Monday, May 4, 2009

Top 10 fantasy fiction battles: The Battle of Unnumbered Tears

4. The Children of Hurin, J.R.R. Tolkien
Nirnaeth Arnoediad

Great was the triumph of Morgoth, and his design was accomplished in a manner after his own heart; for Men took the lives of Men, and betrayed the Eldar, and fear and hatred were aroused among those that should have been united against him.

J.R.R. Tolkien,
The Silmarillion

As much as I enjoy the Battle of the Pelennor Fields and the Battle of Five Armies, neither can compare in size, pathos, devastation, and sheer magnificence with the Nirnaeth Arnoediad, also known as the Battle of Unnumbered Tears, one of the six major battles of the First Age of Middle Earth. Imagine magnificent elf-lords in gleaming armor and high white helms, doughty dwarves blasted with dragon fire, Balrogs engaging in single combat, a battle of betrayal, of bravery and sacrifice, and of ultimate ruin. That is the Nirnaeth Arnoediad.

Though not quite as enormous as the War of Wrath, the Battle of Unnumbered Tears is massive in scope. This Wikipedia entry does a nice job of pulling together an order of battle that estimates 330,000-500,000 orcs in the hosts of Angband, the fortress of the dark lord Morgoth. Opposing them is a force of approximately 85,000-120,000 elves, men, and dwarves.

If these massive armies weren’t enough, Morgoth's forces are reinforced with balrogs, trolls, wolves, and the dragon Glaurung. That’s right—balrogs and a dragon are involved in the battle. The armies of elves, men, and dwarves include several great heroes of their age, such as are rarely seen in the Third Age of Middle Earth (the age in which The Lord of the Rings takes place) and of which songs are still sung.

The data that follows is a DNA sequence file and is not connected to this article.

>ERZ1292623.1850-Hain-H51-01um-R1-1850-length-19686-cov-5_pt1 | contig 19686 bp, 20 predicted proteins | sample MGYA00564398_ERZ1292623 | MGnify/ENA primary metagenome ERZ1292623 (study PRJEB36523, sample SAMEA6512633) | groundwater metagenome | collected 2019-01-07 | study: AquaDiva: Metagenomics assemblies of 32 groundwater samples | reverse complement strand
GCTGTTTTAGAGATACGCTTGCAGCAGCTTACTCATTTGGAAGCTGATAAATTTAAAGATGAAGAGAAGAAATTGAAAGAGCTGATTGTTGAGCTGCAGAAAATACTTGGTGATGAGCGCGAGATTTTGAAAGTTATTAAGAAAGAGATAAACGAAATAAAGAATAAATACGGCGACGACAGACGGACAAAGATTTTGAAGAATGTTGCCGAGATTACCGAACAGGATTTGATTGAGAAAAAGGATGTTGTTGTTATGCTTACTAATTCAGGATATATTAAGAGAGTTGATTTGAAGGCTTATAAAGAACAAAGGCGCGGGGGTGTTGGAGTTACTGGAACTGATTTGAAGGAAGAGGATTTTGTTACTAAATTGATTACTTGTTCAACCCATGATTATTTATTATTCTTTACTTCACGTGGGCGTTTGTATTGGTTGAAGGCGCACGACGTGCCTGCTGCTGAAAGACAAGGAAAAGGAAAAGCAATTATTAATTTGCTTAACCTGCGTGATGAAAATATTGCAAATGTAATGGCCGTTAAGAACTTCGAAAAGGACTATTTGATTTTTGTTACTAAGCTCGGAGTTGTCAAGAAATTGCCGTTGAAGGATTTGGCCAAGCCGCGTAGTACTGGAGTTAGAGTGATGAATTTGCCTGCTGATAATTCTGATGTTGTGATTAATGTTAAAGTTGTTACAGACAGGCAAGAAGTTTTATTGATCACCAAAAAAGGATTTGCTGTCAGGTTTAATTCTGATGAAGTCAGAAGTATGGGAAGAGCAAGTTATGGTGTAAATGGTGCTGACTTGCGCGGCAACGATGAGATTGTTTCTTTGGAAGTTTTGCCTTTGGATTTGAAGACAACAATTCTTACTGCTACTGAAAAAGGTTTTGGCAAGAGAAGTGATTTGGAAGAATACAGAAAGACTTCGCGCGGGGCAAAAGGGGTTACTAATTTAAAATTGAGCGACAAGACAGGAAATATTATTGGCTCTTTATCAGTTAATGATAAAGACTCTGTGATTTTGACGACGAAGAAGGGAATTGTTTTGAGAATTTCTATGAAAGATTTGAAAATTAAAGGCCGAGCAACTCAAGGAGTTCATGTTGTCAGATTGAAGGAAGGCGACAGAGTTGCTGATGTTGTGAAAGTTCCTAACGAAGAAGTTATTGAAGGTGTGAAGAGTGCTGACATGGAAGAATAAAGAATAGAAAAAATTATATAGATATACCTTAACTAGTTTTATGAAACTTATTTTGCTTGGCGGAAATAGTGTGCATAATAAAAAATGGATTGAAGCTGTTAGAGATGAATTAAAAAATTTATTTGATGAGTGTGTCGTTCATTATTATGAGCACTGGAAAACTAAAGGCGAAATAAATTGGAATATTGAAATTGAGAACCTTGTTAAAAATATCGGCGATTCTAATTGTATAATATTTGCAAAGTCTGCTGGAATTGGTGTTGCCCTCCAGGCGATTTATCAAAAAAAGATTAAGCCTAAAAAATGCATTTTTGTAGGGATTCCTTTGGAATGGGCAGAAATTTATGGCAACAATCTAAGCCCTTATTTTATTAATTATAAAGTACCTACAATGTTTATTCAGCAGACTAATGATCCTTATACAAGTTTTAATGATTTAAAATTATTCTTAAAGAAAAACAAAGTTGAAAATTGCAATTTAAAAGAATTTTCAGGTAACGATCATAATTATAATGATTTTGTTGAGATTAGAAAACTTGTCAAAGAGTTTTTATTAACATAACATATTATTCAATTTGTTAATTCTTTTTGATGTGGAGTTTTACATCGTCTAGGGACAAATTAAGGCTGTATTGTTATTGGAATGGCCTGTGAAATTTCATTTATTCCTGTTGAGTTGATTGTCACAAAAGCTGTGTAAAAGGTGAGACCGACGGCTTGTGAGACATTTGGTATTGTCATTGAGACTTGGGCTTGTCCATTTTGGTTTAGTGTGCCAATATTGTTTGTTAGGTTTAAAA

Such a battle defies description: Even Tolkien, its creator, can’t do it justice. As he writes in The Children of Hurin:

Many songs are yet sung and many tales are yet told by the Elves of the Nirnaeth Arnoediad, the Battle of Unnumbered Tears, in which Fingon fell and the flower of the Eldar withered. If all were now retold a man’s life would not suffice for the hearing.

I’d be willing to sit at the feet of Tolkien's shade and listen to a full recounting of the battle, but I have only one life to give to the endeavor. Alas, as it now stands, our only description of the battle are eight pages in The Children of Hurin and a brief section of The Silmarillion. Still, what is told and/or hinted at is enough to easily earn the battle a place in my Top 10 Fantasy Fiction Battles.

As befits its name, the Battle of Unnumbered Tears results in perhaps the most devastating loss on the battlefield for the forces of good in J.R.R. Tolkien’s legendarium—utter defeat of the Noldor elves, the death of Fingon, their king, and the capture and eventual torture of the great human hero Hurin. It’s an antidote for critics who accuse Tolkien of being soft on war, and a teller of easy, child-friendly tales in which the forces of good always prevail. This opinion (and I've seen it espoused in more than one place) is horseshit.

The battle rages for at least six days, from what I can gather from the text, and is like a great, slowly unfolding tragedy. The forces of good are well-prepared, confident, and hold the high ground, and when Turgon and his 10,000-strong army issues uncalled for from Gondolin, Fingon’s heart is filled with hope of final victory. “The day has come! Behold, people of the Eldar and Fathers of Men, the day has come!” he says.

But a black night is in store. The Captain of Morgoth sends out heralds with tokens of parley, and bring with them Gelmir, a lord of Nargothrond, an elven lord whom Morgoth had blinded in captivity. The heralds cruelly hew off his arms and legs in plain sight of the elves and leave him to die. As fate would have it, Gelmir’s brother Gwindor sees this act of butchery and charges the heralds in a blind rage, slaughtering them. His forces continue the attack all the way through the gates of Angband, penetrating so far and with such wrath that Morgoth himself, hearing Gwindor and his men beating upon his door, trembles on his throne. But Gwindor is trapped at the doors and captured, and all his folk slain there.